Improved mass transit benefits everyone involved. Imagine what it would be like to see commuters from Mililani and Kapolei talking story on the way to work instead of road-raging in the confines of their own vehicles. Starting your own business? Try advertising it where thousands of people go every day: the train station. This project would be a dream come true for retailers and entrepreneurs.

The new plan for solving Oahu's rush-hour nightmares deserves a chance. We are worth the effort, so let's get involved and see that it happen.

Daniel A. Chandler

July 4 reminds us all of America's gifts

July 4 was Independence Day for America's sovereignty. Trumpets blared, cannons boomed, rifles were fired by proud troops.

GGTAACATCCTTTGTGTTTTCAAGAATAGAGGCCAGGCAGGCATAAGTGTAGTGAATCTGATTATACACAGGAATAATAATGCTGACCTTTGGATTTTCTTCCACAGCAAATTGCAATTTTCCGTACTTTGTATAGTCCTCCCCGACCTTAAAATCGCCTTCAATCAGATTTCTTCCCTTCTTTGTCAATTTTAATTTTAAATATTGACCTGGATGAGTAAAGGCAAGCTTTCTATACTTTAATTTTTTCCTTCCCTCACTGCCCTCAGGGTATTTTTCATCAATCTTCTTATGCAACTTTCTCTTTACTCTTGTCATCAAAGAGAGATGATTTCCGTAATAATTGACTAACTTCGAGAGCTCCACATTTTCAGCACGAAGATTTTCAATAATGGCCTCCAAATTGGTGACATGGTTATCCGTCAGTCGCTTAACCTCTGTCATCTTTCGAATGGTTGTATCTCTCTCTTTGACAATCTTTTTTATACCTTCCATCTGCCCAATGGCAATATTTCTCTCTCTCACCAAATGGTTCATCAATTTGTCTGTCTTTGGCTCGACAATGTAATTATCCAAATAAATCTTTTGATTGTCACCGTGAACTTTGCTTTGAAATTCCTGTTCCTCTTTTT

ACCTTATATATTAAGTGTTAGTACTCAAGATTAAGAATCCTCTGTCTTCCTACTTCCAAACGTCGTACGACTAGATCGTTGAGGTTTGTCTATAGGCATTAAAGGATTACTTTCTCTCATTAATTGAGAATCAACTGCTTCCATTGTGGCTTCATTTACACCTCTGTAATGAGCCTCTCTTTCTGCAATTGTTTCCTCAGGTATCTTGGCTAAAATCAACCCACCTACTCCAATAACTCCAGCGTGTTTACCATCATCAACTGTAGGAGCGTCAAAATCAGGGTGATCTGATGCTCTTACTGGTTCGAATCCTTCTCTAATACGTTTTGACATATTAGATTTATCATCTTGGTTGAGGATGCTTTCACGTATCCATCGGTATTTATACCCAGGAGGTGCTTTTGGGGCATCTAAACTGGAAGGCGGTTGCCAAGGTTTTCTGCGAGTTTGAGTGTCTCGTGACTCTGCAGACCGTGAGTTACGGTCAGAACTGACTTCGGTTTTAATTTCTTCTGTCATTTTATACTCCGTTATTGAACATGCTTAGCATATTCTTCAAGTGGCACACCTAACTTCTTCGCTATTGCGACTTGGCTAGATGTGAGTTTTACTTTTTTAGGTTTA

Fireworks lit the sky. Spectators were awed by the spectacular display. Emotions ran high.

America is a nation of freedom -- freedom of speech, the press and religion. There will be no racial segregation. We will not allow it.

Other people would love to live in this wonderful land. Hooray for the Red, White and Blue.

How T. Chang

President's views pose ethical quandary

"Killing is wrong," wrote an observer of earlier times, "and therefore we do well to punish it severely, except when done in large numbers and to the sound of trumpets."

The accuracy of that observation makes it hard to take seriously the self-proclaimed religious ideology of our president when he advertises pure pro-life motivation in opposing abortion while favoring pre-emptive war and the death penalty.